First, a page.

Oh, how she wants this job. It’s not a great ambition to be a shop girl. Even Sheila knows this. But she has her heart set on it just the same. Now if she were clever like Rebecca Watson, it might be different. Becky went to the grammar school in Bolton and is off to some university soon, somewhere down south. But Sheila never could get the hang of book learning somehow.
History with all those dates and wars and kings. And as for maths, well Sheila’s just hopeless. Jumbles of numbers and letters and shapes just make her head spin.
Anyway, according to Nana Kershaw, as long as she can make a respectable steak and kidney pie, turn a collar and decently darn a pair of socks, what else is there to know?
She isn’t sure that she completely agrees with her Nan about this, but it’s fair to say that Sheila has never felt the pull of academia.
Sometimes she thinks it might be nice to move away from this tiny village where her family goes back for generations. Perhaps there are more exciting places to live? Astley Cross, with its blackened stone cottages and one solitary pub, where the highlight of the week is watching Top of the Pops and Dr Kildare on the telly, isn’t exactly thrilling.
But Manchester, now that’s different. Just the thought of the big city brings a sparkle to Sheila’s eye.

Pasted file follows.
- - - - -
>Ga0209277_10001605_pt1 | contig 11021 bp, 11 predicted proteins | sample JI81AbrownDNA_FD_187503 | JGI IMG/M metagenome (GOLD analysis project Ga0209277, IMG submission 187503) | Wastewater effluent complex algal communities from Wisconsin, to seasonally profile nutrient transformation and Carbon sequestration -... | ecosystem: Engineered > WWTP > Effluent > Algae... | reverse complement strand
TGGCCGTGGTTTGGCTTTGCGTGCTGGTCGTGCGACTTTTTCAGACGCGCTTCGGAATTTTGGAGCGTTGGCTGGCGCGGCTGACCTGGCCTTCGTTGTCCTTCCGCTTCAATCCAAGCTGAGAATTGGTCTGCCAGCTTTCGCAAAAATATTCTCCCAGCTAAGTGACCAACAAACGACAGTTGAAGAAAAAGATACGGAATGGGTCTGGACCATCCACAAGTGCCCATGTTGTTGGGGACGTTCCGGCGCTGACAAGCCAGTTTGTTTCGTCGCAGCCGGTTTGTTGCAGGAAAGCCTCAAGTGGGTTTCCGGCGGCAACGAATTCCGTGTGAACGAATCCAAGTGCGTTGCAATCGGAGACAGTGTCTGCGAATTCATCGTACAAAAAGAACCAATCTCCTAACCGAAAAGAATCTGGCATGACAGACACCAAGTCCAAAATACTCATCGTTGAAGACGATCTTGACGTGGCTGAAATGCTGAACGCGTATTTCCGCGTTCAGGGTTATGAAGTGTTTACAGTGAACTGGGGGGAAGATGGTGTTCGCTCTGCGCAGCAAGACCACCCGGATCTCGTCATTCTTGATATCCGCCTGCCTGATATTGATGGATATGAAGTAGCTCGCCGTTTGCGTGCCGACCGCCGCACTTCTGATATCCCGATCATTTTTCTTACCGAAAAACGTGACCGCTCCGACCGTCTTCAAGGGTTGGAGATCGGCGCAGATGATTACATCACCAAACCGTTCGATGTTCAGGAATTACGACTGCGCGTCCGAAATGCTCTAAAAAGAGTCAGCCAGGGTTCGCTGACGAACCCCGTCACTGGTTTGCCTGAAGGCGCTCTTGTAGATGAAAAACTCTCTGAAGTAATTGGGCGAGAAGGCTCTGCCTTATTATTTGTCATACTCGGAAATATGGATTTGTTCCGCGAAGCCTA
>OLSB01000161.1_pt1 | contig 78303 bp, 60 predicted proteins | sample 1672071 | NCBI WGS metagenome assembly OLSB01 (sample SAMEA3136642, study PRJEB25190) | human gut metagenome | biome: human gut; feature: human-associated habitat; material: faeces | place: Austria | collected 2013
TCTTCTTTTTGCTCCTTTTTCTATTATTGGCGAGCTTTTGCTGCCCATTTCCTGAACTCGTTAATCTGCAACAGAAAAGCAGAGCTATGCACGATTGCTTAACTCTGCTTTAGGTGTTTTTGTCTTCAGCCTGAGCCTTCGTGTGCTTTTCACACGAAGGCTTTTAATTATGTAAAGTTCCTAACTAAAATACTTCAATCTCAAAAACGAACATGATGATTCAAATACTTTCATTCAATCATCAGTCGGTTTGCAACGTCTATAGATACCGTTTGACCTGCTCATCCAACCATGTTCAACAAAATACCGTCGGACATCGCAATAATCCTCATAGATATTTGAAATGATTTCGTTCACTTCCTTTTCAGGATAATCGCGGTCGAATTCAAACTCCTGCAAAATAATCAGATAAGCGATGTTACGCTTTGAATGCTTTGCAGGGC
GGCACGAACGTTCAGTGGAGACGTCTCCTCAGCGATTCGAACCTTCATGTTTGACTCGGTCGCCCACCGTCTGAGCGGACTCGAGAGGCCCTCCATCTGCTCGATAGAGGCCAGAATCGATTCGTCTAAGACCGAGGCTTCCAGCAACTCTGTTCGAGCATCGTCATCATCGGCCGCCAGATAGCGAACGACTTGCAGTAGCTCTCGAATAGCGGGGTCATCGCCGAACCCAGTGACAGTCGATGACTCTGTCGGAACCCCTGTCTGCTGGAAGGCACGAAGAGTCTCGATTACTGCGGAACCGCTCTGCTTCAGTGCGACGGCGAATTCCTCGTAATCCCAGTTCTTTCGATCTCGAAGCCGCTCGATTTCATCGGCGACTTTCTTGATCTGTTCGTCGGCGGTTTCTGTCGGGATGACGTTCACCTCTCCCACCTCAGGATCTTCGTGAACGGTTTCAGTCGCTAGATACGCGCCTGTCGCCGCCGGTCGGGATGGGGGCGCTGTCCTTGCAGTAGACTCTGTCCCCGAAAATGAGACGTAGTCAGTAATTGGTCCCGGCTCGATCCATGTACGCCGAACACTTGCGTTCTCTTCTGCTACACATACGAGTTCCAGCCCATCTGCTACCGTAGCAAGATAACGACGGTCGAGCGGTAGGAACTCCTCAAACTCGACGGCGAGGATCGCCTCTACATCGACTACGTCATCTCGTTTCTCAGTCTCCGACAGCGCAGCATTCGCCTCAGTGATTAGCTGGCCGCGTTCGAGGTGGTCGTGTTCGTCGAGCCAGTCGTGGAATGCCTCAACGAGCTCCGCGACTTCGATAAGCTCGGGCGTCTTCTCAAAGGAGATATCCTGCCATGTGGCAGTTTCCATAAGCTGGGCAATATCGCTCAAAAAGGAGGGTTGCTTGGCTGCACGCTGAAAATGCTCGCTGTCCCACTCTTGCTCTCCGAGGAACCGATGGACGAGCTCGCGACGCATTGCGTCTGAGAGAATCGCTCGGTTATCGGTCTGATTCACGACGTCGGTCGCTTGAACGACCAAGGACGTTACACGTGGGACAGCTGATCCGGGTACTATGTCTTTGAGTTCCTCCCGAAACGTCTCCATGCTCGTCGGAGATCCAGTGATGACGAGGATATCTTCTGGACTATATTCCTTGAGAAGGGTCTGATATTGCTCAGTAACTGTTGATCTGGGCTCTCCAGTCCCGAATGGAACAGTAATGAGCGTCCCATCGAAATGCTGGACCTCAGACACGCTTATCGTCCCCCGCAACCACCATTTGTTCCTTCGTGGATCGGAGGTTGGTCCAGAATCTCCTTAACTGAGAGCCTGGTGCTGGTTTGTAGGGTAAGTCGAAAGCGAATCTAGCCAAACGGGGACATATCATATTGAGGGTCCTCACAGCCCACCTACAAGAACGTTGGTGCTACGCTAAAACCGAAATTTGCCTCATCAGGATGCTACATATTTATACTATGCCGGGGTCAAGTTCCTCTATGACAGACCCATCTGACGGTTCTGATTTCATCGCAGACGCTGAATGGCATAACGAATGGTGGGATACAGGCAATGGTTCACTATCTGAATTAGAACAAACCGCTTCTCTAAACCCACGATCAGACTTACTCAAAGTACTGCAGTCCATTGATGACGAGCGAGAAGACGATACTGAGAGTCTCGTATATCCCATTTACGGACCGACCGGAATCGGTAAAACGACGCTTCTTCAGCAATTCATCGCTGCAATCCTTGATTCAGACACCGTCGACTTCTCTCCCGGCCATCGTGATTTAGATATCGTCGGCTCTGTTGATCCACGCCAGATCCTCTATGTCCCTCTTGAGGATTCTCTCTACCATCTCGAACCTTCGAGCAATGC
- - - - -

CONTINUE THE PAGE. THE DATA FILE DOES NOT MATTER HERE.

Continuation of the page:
Oh, here comes the train at last. Sheila rummages beneath the seat to recover her shoes, anxious now to be on her way. Squeezing her foot into the left one, she fishes around some more for the right. Where can it be? Panicking now, she grovels under the bench, but there’s no sign of it.
How can she go for an interview at Kendal Milnes wearing only one shoe? A torrent of tears well up behind Sheila’s eyes, threatening to destroy her carefully applied make up. What is she to do?
What Sheila can never know, is that the shoe quite simply slips through a tiny tear in the fragile fabric of time, finding itself quite unexpectedly in an exciting future age.
Of course neither Sheila nor Sophie would ever believe a single word of this. Not for a moment. But then, how else do you explain the shoe’s unlikely reappearance, beneath Sophie’s seat in 2023?